In these dark financial times, a rare—very rare—ray of economic light is shining on American University.
“We have been operating with a financial management strategy for some time that has taken a very conservative approach that I believe is helping us,” vice president of finance and treasurer Don Myers told Inside Higher Ed in a story praising AU’s financial positioning.
The piece comes on the heels of Standard and Poor’s Ratings Services (S&P) Sept. 24 upgrade of AU’s revenue bonds and its issuer credit rating. The agency cited strong operating results, strong financial performance in fiscal 2009, continued enrollment growth, and low debt service burden. Year to date, S&P has upgraded only one other private university’s credit rating.
In the report, S&P raised its long-term and underlying ratings to A+ from A on the District of Columbia’s revenue bonds issued for American University. Standard and Poor’s also raised its issuer credit rating to A+ from A on American University.
“The upgrade is a reflection of the university’s overall strength, and confidence in the direction the university is taking,” said Gary Cohn, president and chief operating officer of Goldman Sachs, and chairman of the American University Board of Trustees’ Finance and Investment Committee. “An upgrade is an extraordinary accomplishment for the university in this economic and credit climate.”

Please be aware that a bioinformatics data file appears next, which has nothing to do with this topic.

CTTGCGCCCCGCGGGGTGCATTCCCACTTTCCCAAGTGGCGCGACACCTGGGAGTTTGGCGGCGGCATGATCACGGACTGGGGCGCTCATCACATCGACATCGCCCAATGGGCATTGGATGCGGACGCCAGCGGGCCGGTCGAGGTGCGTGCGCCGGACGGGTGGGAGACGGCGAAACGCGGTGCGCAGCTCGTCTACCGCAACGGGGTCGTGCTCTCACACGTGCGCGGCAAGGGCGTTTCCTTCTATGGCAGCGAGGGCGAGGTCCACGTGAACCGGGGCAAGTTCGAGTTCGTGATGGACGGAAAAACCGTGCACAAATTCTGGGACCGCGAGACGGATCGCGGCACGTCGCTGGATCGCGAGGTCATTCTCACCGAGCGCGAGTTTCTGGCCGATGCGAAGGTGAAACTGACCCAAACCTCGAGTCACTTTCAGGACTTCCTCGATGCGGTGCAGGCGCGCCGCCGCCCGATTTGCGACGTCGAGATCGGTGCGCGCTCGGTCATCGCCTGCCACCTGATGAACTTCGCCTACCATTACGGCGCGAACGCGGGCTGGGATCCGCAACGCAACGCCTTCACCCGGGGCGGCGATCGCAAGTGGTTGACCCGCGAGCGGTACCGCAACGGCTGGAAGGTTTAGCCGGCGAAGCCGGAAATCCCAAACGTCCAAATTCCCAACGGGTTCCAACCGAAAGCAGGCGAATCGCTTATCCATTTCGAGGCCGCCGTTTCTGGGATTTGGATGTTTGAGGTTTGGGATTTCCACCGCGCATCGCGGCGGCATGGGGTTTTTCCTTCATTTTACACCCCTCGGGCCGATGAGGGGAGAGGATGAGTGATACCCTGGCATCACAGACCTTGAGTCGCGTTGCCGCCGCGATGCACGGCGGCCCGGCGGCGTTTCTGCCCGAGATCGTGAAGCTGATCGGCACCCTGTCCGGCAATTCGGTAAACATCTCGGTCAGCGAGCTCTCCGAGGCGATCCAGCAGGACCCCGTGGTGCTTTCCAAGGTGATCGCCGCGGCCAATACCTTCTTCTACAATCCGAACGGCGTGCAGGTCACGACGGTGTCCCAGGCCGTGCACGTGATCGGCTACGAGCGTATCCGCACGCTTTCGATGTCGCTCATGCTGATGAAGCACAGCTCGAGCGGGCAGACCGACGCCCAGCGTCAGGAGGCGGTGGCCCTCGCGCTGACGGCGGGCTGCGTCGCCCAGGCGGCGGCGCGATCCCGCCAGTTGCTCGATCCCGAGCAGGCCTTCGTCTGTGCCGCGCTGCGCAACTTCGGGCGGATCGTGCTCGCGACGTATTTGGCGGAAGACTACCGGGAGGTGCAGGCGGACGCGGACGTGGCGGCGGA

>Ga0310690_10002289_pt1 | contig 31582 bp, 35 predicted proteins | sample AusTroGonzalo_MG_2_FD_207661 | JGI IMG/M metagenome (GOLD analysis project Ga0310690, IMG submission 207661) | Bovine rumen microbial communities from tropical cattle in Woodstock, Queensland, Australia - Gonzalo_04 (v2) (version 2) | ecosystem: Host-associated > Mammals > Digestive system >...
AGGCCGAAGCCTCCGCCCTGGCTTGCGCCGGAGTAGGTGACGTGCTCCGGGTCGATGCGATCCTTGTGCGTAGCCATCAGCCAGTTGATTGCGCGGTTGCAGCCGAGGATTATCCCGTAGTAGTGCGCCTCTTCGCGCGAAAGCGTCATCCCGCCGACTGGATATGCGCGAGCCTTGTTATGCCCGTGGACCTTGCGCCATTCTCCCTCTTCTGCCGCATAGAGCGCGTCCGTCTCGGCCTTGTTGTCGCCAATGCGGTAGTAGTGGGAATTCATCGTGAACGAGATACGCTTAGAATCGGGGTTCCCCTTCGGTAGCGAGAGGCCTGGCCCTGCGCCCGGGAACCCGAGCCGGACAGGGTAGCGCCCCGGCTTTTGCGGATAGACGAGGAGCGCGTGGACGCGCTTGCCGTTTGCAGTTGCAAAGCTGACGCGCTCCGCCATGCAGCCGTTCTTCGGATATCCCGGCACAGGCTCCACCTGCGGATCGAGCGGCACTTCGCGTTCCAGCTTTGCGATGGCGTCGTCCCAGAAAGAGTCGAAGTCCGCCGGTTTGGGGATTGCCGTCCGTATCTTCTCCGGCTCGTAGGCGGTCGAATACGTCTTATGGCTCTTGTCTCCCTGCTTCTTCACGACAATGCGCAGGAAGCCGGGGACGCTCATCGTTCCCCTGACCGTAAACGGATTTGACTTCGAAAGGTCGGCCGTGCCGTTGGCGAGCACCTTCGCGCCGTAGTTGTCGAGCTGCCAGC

“American University has had a 20-plus year strategy of conservative financial management,” Myers said. “In good times, we built a strong financial underpinning and developed safeguards, including establishing budgeted reserves and contingency funds. We constructed our operating budgets with little reliance on endowment income. More recently, we restructured $220 million of our tax-exempt debt in advance of the deteriorating credit markets.”
These initiatives are now enabling AU to borrow at favorable rates, hire new faculty, increase salaries, and continue construction and renovation projects during a challenging economic environment.
In its report, Standard and Poor’s cited the university’s continued strong operating performance and steady enrollment, and its expectation that the university will maintain financial resources at or near current levels, and manage additional debt and capital spending prudently during the next two years.